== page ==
Sunday, April 19, 2009

Training Day: Alternate Indexing

Today's training focused on using alternative indexing techniques when engaging a threat closer that 15 yards. 15 yards was determined empirically as a drill was set up that involved walking back using the alternative indexing technique and most participants dropped their shots at a range beyond 15 yards.

The day started with everyone taping up their sights so they could not be used in the traditional sense. We had to use alternative indexing methods to get neutralizing hits on the target. Alternate indexing, be it using the slide, your body positioning, or whatever is decided on by the participant. I relied on the slide for indexing and later for closer targets I simply used muscle memory, consistently extending my arms in the same way to shoot.

But first, a digression. The class started with a member, who is a LEO, talking about a lecture he attended given my Lt. Col. (ret.) Dave Grossman who wrote
"On Killing: The Psychological Cost of Learning to Kill in War and Society" and "The Bullet Proof Mind" which I mentioned in a previous post. He was impressed with what Grossman had to say and what it takes to develop the proper mindset for defense against career criminals and/or "nut jobs" out to do harm for harms sake. He mentioned the lecture because Jeff, the instructor, brought up the recent 20/20 show "If I only had a gun". The group was discussing the "totally unbiased view" that 20/20 portrayed in a fictitious scene that was played out in a classroom. The scene involved an active shooter coming in and taking out the students. First the teacher then zeroing in on the only person with a gun. Basically the perspective was look at what one person, trained, with a gun could do to stop an active shooter. They could save a lot of lives or ,the 20/20 perspective, that the defender could hurt another person during a defense from an active shooter ignoring the fact that the active shooter is there to systematically shoot people. The point being if the active shooter knows they are going into a situation where they could get stopped then they would not do it in the first place rather than having everyone just run away and get taken out in the process.

Anyway, back to the training day.

We started out with an exercise to find our alternative index. We were out at 10 -15 yards shooting at 12" steel plates with our sights taped up. We would index off of our slides or whatever to get consistent hits on the steel.
Everyone was doing very well considering the circumstances. We then would alternate between the 12" steel plates and the 6" steel plates to try to get hits. Good shots were still being made and confidence was building.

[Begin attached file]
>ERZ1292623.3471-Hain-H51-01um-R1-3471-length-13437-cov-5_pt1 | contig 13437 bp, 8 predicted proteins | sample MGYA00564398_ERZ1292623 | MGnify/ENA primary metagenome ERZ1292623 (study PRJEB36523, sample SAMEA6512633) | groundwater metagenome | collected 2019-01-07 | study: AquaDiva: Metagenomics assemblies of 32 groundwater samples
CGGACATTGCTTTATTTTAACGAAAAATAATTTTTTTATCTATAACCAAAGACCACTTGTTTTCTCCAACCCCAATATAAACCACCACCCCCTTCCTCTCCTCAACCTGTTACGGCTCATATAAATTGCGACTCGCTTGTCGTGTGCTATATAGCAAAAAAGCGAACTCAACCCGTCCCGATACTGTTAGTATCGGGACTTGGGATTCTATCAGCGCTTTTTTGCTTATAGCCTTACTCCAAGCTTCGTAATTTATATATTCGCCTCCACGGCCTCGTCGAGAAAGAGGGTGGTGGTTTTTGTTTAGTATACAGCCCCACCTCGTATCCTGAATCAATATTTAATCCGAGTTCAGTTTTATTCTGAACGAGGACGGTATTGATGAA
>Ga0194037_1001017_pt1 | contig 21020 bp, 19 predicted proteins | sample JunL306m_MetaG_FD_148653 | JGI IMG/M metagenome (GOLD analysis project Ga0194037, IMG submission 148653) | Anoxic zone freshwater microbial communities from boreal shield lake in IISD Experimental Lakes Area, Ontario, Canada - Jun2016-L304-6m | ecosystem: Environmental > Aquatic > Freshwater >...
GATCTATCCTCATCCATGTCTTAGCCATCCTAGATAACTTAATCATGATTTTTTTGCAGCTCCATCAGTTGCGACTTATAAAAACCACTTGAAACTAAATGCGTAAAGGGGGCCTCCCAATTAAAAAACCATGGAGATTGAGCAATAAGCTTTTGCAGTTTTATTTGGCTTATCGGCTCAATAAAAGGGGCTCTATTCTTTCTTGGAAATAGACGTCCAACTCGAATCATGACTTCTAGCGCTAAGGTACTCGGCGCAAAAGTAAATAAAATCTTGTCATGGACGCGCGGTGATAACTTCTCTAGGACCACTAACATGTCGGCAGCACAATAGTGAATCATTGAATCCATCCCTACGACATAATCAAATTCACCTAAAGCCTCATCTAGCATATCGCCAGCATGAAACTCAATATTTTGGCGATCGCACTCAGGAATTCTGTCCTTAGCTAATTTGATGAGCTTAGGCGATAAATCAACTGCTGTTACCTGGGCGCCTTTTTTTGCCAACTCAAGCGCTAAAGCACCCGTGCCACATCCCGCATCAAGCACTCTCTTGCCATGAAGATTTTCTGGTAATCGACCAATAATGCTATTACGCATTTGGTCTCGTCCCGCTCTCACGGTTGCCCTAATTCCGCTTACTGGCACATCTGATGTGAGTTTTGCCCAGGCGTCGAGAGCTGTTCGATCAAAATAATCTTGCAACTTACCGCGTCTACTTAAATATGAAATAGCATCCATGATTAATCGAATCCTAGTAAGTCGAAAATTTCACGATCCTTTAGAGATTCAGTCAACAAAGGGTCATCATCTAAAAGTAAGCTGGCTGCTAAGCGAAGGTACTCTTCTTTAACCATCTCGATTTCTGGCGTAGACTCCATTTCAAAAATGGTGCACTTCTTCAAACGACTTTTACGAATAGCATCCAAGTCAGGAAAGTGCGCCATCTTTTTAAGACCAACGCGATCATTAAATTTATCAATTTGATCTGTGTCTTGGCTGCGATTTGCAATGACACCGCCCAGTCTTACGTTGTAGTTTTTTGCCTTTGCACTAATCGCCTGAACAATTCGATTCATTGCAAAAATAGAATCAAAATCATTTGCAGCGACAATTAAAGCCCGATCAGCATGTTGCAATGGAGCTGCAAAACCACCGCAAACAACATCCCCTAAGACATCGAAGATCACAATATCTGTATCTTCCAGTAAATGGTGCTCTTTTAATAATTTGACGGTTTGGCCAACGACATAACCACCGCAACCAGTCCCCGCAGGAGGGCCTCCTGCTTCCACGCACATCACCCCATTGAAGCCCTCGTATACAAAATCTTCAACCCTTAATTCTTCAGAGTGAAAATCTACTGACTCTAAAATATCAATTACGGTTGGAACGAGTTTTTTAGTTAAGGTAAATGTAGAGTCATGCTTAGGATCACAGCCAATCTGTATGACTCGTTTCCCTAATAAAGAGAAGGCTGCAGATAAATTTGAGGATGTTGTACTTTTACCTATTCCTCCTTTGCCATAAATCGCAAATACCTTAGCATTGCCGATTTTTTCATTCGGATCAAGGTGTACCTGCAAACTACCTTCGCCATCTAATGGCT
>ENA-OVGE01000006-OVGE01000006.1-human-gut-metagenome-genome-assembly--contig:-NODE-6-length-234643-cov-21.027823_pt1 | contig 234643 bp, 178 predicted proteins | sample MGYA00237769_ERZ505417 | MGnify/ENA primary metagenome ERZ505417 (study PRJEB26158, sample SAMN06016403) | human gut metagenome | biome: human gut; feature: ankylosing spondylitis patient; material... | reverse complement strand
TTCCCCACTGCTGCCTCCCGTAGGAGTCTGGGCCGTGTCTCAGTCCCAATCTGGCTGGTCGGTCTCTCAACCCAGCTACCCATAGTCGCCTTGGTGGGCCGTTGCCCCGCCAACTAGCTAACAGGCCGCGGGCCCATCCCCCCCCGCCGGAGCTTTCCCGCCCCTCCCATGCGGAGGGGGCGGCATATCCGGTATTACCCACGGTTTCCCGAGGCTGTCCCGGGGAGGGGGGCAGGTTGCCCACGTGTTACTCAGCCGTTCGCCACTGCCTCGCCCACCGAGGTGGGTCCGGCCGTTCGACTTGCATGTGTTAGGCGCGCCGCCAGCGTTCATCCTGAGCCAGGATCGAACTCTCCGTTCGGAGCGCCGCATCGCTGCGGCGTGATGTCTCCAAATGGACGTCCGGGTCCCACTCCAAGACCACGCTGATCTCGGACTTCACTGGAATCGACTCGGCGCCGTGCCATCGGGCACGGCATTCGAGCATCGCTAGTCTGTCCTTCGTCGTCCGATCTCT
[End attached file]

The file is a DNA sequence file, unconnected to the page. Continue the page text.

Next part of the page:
Next we set up targets to engage at a much closer distance to simulate an actual defensive situation from a threat. The distances covered were 5 and 7 yards. We just had to draw and shoot right away indexing off of our muscle memory based extended shooting position, slides or whatever the individual was using. This exercise proved to be very illuminating as everyone was getting very good hits and even good ocular cranial hits too.

Next we were to focus only on the threat and draw our weapon and engage. We brought the weapon up into our line of sight to engage the threat just like one would point your finger. This proved to be a pretty reliable way to get fast and accurate shot on target at close range.
After that exercise a scenario was set up to try to simulate a defensive situation. We would draw and fire on three different treats then move to the next set up and finally to a barricade. Adding stress and a timer helped us get not only acquainted with not worrying about a perfect sight picture but built up our confidence that it is not absolutely required to get a perfect sight picture to get solid threat stopping hits on target very quickly.

Next up a couple more scenarios to put together other skills we learned from previous classes like shooting from retention etc. The final scenario was shot using support side only with reloads using the bent knee technique. That is you drop your mag, stuff the pistol behind your knee while kneeling to secure it, get a mag out and put it in the pistol, then racking the slide on your shoe.

We were all pretty tired at the end of the day considering it was over 90 degrees out and we were training solid nonstop all day! We all learned a lot, built confidence in our shooting ability and had a lot of fun too.

Learning is the progressive discovery of your ignorance.

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